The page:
Subluminous B stars come in a variety of flavours including single stars, close and wide binaries, and pulsating and non-pulsating variables. A majority have helium-poor surfaces (helium by number nHe < 1 per cent), whilst a minority have extremely helium rich surfaces (nHe > 90 per cent). A small number have an intermediate surface helium abundance (≈10–30 per cent), accompanied by peculiar abundances of other elements. The questions posed are (i) whether these abundance peculiarities are associated with radiatively driven and time-dependent stratification of elements within the photosphere as the star evolves from a helium-enriched progenitor to become a normal helium-poor sdB star and (ii) whether these phenomena occur only in single sdB stars or are also associated with sdB stars in binaries.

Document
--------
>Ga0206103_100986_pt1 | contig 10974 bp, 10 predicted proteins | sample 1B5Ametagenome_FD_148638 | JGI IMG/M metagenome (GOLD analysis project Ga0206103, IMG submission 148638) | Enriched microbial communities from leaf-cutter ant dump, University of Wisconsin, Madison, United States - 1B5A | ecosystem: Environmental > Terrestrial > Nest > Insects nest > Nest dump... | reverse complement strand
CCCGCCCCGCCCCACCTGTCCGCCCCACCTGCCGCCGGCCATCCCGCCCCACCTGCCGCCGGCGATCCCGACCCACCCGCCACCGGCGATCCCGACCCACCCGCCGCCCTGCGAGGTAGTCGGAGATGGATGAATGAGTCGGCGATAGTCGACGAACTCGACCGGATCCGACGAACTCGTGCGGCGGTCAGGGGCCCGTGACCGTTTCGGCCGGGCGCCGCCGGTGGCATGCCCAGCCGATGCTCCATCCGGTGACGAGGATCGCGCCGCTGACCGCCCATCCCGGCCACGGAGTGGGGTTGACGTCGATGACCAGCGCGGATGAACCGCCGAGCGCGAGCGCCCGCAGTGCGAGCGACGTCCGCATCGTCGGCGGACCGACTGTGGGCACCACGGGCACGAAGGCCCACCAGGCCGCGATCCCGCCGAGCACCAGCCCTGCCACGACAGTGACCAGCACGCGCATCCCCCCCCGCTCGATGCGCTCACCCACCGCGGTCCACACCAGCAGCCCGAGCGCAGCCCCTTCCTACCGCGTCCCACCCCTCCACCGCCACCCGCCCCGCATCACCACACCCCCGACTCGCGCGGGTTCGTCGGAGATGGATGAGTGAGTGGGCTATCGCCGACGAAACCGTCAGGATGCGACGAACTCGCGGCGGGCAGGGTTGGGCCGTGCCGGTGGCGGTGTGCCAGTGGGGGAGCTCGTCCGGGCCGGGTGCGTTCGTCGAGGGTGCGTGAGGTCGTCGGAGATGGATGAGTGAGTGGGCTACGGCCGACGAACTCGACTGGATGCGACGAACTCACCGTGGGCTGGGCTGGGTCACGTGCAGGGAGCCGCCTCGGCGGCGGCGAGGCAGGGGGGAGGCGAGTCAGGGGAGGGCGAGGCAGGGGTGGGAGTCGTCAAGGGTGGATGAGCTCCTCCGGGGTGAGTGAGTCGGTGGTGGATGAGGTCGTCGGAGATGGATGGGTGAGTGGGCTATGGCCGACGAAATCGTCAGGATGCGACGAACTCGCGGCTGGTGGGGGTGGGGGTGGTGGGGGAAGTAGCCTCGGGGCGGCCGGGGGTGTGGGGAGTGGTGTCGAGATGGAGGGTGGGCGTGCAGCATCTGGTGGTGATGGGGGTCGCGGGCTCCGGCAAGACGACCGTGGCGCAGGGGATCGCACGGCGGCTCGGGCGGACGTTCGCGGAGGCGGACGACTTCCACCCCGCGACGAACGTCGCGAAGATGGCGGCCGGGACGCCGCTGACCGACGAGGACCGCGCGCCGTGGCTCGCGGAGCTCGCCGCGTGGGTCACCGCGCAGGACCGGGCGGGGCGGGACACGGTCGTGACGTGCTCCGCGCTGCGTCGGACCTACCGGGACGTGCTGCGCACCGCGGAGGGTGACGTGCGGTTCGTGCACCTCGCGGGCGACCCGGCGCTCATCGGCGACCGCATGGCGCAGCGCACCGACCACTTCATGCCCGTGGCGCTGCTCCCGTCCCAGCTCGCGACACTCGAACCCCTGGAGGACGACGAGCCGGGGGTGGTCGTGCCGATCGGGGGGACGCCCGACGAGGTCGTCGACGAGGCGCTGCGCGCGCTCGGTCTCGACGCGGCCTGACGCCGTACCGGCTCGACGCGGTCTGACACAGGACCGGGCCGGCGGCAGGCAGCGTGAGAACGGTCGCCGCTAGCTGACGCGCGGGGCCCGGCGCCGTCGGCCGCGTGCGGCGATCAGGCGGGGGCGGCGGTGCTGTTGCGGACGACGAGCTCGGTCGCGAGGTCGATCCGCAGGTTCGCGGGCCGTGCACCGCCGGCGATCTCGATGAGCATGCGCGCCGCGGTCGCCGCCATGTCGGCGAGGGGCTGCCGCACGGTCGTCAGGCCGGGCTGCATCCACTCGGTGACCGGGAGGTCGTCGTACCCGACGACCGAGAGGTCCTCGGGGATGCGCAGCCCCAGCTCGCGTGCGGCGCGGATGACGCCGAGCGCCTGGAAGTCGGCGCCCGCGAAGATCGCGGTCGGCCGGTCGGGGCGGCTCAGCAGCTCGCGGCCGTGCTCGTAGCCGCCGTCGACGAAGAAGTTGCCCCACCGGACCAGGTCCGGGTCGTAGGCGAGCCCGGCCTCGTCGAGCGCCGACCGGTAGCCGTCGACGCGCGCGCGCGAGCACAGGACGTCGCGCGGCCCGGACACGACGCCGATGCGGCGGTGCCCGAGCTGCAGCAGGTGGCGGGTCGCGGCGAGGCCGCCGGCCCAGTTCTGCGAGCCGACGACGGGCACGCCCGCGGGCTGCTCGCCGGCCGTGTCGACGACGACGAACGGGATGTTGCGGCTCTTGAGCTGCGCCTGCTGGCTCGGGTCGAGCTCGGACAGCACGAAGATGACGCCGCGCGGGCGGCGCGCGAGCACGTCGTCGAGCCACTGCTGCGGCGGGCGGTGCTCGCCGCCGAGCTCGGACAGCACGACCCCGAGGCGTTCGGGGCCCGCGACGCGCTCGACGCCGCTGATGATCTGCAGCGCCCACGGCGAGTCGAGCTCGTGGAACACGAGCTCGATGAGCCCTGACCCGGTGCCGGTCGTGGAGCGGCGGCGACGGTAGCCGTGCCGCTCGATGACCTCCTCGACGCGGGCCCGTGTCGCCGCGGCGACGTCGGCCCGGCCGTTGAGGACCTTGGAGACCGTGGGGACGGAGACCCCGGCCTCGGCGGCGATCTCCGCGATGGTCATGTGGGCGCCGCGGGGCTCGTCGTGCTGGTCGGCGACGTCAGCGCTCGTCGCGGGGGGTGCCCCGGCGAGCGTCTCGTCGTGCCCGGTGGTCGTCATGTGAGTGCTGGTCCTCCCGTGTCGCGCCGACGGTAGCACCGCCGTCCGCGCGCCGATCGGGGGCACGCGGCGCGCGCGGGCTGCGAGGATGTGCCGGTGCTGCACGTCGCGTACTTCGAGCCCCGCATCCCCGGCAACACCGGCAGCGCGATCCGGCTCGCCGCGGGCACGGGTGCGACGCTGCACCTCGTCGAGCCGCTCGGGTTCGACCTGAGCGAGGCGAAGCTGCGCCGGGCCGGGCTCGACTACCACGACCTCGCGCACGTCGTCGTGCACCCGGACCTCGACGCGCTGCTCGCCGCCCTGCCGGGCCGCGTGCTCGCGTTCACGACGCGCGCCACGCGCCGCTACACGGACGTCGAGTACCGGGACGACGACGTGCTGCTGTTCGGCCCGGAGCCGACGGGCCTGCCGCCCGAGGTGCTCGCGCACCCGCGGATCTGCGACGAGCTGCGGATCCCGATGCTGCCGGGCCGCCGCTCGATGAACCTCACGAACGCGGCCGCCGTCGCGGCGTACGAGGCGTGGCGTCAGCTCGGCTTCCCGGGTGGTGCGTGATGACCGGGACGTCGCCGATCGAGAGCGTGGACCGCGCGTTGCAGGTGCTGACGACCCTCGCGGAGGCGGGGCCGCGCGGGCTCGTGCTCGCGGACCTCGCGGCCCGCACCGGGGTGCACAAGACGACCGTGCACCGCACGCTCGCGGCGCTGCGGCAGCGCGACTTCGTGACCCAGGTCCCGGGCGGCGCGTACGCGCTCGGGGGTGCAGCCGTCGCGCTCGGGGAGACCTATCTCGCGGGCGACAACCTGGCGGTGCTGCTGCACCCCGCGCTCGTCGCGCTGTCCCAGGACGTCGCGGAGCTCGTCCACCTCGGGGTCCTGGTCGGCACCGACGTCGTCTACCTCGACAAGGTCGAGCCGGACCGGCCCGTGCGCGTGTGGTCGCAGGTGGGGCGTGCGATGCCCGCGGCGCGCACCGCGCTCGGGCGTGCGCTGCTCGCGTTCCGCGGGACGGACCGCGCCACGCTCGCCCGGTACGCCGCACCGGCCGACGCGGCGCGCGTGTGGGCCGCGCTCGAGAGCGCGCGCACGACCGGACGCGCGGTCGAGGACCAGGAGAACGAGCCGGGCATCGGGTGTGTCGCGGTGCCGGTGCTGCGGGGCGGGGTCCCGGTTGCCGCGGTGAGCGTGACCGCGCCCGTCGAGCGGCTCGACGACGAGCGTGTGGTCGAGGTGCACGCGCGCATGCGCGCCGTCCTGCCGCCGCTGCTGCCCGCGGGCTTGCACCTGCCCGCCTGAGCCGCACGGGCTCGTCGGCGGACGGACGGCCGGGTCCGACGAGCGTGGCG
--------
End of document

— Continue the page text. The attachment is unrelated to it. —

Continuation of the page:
We present a fine analysis of the bright intermediate helium sdB star CPD−20°1123 (Albus 1) which shows it to be cool, for a hot subdwarf, with Teff≈ 23 000 K and with a surface helium abundance ≈17 per cent by number. Other elements do not show extraordinary anomalies; in common with majority sdB stars, carbon and oxygen are substantially depleted, whilst nitrogen is enriched. Magnesium through sulphur appear to be depleted by ≈0.5 dex, but chlorine and argon are substantially enhanced.
We also present a series of radial velocity measurements which show the star to be a close binary with an orbital period of 2.3 d, suggesting it to be a post-common-envelope system.
The discovery of an intermediate helium rich sdB star in a close binary in addition to known and apparently single exemplars supports the view that these are very young sdB stars in which radiatively driven stratification of the photosphere is incomplete.